As the days got colder I noticed visitors in my owl shed, ladybirds were gathering to hibernate – how cute I thought!!
They even looked like they were having a party with a spider and woodlouse, or chuggypig as my brother calls them.
I was thrilled – until a friend who has an allotment in the next field pointed out that they are Harlequin Ladybirds, Harmonia axyridis, and are a danger to our native ladybird and should be destroyed 😦 I have seen ladybird farm kits for sale and previously thought it was silly to keep pollinating insects captive, but now I see this as the perfect solution to these alien invaders and I am sure my nieces will enjoy looking after them.
My other aliens are, of course, my birds. Not Whisper the barn owl as she is native to the UK – she actually came to me from Somerset. However my other birds, while born and bred in the UK for many many generations do originate from other countries. Peanut the burrowing owl is native to America – found in many states and doing very well over there, almost a pest to some people when they dig up their gardens.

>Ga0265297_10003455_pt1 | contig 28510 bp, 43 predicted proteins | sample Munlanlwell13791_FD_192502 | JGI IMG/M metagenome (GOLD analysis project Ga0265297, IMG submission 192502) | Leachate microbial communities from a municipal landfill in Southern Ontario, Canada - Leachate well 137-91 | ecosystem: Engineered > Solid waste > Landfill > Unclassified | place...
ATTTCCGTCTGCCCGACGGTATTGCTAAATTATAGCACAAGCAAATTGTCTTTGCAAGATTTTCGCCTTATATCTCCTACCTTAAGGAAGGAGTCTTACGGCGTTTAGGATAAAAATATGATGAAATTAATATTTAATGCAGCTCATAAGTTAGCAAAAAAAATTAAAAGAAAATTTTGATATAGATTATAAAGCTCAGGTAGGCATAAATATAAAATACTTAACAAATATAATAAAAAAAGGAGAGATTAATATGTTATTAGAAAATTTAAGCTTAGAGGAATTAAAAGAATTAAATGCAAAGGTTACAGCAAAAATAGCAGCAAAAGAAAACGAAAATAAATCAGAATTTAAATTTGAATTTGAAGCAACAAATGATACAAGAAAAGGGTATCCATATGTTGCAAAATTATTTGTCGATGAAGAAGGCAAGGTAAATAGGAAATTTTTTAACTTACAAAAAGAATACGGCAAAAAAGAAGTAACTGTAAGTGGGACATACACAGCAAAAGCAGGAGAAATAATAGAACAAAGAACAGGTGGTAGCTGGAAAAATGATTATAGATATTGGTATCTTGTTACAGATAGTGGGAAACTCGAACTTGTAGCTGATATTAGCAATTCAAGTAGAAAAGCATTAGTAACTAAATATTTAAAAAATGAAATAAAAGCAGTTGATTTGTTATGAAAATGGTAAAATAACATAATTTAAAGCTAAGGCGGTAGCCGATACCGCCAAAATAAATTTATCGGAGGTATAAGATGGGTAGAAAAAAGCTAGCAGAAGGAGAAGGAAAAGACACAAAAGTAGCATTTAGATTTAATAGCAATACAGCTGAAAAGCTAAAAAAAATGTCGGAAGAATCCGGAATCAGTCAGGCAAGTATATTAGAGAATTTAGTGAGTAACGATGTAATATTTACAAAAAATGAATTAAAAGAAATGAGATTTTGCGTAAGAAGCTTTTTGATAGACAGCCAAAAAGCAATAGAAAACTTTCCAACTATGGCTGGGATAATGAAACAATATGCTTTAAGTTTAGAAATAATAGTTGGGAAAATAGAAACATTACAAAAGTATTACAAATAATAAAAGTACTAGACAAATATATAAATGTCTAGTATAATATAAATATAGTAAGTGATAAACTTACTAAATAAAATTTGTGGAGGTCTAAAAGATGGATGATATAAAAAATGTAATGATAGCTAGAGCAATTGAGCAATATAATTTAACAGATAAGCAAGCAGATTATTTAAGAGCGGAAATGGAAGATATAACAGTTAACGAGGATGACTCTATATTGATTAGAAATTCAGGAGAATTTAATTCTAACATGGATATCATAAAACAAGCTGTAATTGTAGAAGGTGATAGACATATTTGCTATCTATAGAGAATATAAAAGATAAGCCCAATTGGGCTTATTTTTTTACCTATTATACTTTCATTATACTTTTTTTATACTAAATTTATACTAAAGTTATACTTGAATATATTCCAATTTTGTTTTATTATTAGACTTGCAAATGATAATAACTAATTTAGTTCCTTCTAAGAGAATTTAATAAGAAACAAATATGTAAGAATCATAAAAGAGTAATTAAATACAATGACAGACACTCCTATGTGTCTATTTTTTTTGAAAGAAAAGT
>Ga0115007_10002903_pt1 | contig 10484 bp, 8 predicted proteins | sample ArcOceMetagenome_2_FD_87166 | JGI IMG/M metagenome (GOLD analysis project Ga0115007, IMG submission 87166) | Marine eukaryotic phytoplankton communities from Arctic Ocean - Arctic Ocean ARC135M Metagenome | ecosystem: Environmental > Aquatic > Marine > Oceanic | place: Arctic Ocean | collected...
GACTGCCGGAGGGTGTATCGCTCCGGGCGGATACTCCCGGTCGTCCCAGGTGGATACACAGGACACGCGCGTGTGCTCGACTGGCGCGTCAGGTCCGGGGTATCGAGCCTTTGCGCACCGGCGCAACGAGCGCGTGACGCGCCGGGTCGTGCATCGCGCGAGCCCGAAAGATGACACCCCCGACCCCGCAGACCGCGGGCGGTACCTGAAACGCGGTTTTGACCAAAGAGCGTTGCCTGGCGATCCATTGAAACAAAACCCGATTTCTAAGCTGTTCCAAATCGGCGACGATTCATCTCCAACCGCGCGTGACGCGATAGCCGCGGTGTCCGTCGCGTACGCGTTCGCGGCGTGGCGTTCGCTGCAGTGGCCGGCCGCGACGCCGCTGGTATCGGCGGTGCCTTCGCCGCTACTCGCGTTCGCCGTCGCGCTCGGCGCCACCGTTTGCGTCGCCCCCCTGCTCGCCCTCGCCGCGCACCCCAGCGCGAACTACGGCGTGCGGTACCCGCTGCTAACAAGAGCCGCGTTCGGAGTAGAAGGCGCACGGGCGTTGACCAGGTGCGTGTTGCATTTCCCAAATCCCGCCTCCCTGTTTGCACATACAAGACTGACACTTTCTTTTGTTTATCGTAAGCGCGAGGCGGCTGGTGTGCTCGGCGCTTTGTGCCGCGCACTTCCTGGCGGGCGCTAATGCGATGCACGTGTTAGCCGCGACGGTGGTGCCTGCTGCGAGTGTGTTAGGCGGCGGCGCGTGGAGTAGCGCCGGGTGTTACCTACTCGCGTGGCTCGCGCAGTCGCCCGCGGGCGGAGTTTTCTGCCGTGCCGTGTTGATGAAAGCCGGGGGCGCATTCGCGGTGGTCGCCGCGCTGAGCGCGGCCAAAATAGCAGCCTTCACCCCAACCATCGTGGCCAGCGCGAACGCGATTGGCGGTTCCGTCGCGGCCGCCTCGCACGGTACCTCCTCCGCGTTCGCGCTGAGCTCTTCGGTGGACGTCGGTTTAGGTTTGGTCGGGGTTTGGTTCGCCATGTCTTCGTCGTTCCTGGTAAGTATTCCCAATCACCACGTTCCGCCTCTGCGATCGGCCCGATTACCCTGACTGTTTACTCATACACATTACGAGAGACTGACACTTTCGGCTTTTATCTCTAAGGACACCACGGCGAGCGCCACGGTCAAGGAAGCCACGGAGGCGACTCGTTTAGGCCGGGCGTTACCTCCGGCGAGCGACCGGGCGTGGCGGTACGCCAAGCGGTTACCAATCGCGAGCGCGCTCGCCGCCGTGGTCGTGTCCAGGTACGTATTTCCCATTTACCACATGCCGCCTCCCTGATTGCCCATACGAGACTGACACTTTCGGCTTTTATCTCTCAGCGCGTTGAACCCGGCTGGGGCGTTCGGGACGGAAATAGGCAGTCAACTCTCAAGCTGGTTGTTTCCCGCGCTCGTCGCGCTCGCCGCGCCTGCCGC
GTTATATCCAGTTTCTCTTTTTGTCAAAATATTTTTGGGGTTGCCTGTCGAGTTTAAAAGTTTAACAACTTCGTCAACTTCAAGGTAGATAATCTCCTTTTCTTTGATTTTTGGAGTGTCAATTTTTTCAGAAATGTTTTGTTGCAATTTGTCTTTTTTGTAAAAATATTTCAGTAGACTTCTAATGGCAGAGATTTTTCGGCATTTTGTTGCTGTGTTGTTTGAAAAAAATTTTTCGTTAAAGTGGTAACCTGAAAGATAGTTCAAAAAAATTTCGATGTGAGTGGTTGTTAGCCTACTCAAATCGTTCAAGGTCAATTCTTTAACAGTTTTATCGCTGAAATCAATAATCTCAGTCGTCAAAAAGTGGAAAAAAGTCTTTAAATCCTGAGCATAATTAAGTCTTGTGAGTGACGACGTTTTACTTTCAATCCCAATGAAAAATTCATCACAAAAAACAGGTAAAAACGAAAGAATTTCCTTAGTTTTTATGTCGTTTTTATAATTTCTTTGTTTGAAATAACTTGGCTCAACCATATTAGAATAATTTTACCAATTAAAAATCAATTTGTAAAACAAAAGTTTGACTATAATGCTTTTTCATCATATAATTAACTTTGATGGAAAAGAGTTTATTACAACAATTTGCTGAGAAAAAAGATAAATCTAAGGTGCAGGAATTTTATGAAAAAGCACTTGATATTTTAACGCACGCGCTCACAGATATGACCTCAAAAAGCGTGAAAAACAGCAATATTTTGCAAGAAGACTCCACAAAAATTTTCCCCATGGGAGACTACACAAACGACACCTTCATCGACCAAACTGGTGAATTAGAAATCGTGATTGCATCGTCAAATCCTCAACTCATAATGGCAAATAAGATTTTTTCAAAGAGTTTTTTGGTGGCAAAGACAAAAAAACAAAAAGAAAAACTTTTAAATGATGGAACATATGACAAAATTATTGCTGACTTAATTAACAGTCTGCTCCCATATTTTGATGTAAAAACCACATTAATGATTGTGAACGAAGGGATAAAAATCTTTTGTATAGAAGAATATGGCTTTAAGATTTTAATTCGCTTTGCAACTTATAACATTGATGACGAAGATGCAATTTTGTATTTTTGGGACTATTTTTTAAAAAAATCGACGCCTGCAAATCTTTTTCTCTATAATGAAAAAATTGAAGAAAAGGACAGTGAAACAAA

BB King the Eurasian Eagle owl came to me from a back garden near Plymouth. The species used to be native here until about 400 years ago, and many are still found in the wild across Europe. Victor the Spotted Eagle owl actually originates from Africa – although he also came to me from Somerset where he was bred. In Africa these owls are a favourite pet with children due to their quiet and calm nature – Victor all over!
Chaya the Harris hawk also came to me from near the Tamar in Liskeard; but her species originates from South America where they are often seen perching on high cacti as lookout perches while hunting for wild jackrabbits. I think in this cold weather Chaya would certainly prefer the desert heat – and I may join her!
Roll on Spring!